A new survey found that only 5 percent of electric vehicle (EV) drivers would ever go back to a conventional car, says the audience of the “Fully Charged” YouTube channel, in the Clean Energy & Electric Vehicle survey conducted by the channel.
In what is said to be the U.K.’s largest-ever survey of EV drivers and Cleantech enthusiasts (7,723 respondents), the survey has found that around nine out of 10 plug-in car drivers would never go back to gas or diesel.
After eight years and 380 episodes, Robert Llewellyn, host of “Fully Charged” – the world’s No.1 clean energy and electric vehicle channel – has received more than 7,700 responses to its first audience survey. The 50-question study illuminated consumer attitudes to the array of technologies that are set to dominate the next decade.
“I have been banging on about electric cars, solar panels and batteries for the best part of 10 years, so it’s incredibly gratifying to see the excitement that our viewers have for all things cleantech,” said Llewellyn. “Having experienced how impressive electric cars are, we were not surprised to see so many other drivers saying that they won’t go back to the combustion engine, but it might shock those that have yet to switch. Perhaps more surprising was that two-thirds of our audience who are yet to buy an EV intend to do so in the next two years.”
According to the survey, 56.89 percent of the Fully Charged audience do not yet own an EV but intend to acquire one by the end of 2020, with three-quarters planning to purchase a pure battery electric vehicle (BEV), as opposed to a plug-in hybrid (PHEV). This, combined with the fact that “the shift to electric vehicles” means that 87.67 percent of respondents could “choose a different brand to those that they have historically preferred,” might cause concern among those car companies that are yet to offer a credible lineup of all-electric models.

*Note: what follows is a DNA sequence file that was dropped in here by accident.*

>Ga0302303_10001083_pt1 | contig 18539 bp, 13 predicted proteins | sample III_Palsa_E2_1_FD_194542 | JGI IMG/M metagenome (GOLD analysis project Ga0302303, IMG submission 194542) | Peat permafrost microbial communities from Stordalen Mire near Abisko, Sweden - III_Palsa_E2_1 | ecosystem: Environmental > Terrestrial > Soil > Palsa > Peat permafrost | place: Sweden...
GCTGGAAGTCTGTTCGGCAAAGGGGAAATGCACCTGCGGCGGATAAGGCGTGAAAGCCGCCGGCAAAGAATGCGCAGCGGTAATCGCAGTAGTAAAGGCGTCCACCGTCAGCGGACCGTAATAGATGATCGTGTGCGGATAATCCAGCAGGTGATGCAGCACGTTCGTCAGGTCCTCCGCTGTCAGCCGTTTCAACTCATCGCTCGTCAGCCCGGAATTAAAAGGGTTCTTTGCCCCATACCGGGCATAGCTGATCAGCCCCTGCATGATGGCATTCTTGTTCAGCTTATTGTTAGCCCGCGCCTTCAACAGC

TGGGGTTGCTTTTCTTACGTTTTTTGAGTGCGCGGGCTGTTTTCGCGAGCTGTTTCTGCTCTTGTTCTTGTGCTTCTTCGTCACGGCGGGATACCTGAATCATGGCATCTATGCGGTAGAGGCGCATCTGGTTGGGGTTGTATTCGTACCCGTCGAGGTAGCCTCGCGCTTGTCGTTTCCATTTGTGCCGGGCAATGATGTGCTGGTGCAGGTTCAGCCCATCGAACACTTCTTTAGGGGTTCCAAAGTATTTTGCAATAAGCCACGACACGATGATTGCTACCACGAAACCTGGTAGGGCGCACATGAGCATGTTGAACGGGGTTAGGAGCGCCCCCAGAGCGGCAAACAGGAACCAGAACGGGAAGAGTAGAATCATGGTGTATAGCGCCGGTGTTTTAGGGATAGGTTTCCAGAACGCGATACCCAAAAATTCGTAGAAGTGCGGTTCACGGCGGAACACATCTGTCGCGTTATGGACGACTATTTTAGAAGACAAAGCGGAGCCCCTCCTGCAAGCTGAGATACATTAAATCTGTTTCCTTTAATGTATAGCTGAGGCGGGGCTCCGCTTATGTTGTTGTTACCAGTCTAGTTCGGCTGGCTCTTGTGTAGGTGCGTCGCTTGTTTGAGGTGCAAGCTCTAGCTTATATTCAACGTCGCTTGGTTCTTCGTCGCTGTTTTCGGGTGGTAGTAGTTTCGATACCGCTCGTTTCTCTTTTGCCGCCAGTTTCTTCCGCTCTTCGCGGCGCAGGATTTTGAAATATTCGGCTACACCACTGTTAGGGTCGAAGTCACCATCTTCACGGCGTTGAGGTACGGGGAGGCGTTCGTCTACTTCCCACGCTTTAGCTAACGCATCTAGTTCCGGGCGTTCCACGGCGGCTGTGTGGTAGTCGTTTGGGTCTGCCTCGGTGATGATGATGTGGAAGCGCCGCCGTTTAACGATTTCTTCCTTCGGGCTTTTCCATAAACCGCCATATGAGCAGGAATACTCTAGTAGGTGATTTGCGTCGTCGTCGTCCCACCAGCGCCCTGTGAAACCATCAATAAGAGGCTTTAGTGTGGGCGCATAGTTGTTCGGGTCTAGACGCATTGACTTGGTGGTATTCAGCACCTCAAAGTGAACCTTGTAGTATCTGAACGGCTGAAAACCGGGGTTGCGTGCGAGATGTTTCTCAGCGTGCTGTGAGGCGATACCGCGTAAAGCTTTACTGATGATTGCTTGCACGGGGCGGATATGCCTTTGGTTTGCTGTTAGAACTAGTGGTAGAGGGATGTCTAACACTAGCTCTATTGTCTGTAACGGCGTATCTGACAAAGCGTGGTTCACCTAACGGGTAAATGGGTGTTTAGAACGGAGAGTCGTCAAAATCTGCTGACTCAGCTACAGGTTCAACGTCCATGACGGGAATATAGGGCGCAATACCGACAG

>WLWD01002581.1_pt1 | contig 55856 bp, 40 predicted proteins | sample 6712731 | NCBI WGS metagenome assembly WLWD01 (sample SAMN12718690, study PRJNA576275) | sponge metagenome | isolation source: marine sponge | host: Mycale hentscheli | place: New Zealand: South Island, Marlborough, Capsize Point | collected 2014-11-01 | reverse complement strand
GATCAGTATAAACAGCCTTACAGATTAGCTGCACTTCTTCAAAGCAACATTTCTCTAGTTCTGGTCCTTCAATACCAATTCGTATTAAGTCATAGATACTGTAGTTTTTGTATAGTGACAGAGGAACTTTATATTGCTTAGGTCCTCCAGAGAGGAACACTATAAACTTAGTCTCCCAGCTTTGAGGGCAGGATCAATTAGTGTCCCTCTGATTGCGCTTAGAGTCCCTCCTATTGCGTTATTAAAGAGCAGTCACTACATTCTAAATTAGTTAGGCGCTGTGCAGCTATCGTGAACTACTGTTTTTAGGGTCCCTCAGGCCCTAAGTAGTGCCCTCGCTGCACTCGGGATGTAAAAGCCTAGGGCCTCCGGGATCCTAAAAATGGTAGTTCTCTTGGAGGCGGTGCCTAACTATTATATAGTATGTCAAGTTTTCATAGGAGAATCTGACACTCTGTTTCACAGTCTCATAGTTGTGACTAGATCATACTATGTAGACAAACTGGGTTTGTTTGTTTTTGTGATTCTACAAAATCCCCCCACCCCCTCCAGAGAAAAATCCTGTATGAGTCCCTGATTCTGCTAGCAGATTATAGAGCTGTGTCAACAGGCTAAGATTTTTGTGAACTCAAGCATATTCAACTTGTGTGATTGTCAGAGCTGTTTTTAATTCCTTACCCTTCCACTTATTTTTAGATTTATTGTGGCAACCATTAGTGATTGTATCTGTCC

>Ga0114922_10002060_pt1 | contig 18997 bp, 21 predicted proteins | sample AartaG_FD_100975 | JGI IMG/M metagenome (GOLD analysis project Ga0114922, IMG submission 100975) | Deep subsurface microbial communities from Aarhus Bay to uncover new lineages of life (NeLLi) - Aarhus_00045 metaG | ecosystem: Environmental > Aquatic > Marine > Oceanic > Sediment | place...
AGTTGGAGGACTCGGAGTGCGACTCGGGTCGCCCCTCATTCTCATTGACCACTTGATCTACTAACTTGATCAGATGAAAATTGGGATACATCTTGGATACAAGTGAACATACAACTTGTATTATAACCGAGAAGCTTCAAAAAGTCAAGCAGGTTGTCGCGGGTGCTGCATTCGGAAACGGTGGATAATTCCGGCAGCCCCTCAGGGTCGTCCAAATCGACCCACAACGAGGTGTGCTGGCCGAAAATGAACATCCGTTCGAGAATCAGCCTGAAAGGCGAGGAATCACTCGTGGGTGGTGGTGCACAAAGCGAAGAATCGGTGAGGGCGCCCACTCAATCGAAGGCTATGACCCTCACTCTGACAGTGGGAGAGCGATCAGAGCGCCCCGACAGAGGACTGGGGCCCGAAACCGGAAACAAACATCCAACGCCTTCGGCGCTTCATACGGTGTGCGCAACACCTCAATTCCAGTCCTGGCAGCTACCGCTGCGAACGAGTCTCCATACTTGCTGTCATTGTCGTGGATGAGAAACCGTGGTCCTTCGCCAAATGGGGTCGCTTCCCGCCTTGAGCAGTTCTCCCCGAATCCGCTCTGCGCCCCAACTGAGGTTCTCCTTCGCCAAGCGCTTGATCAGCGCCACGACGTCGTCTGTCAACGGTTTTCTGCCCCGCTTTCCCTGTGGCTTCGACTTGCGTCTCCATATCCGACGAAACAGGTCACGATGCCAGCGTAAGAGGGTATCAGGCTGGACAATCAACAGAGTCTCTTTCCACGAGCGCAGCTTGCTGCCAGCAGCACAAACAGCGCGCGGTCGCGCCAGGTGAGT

According to the survey, the principal issue that has held consumers back from buying an EV to date is neither the lack of attractive, available options nor the lack of charging infrastructure. Rather, it’s the perceived cost of new (33 percent) and used (14.9 percent) electric vehicles. This is in spite of the fact that, as a result of their much lower running costs, EVs are increasingly competitive over the total cost of ownership (TCO).
While the Fully Charged audience typically has a high proportion of “early-adopters” with an almost equal interest in EVs (88.67 percent) and clean energy/renewables (88.61 percent), the survey shows that they are more interested in new technology itself than the problems those technologies might mitigate against, such as air pollution (39.83 percent) and climate change (44.39 percent). Attitudes to home energy reveal that of those considering a new energy supplier, 68.91 percent intend to switch to a “green energy” supplier and 83.74 percent are interested in “new energy technologies,” not the least of which is solar PV, batteries, smart controls, heat pumps and vehicle-to-grid.
“We’ve always maintained that simply because they are better technologies, electric vehicles and renewables will become mainstream,” said Llewellyn. “And this is borne out by our survey. It’s the cars in particular that are starting to turn heads, and having driven all of them from the Tesla Model 3 to VW’s hotly-anticipated I.D., I can honestly say that there’s a really cool choice of electric cars for almost every budget. At Fully Charged, we’re working hard to help consumers understand how easy it is to live with Electric Vehicles and how the experience is even better if you can power them with Clean Energy.”
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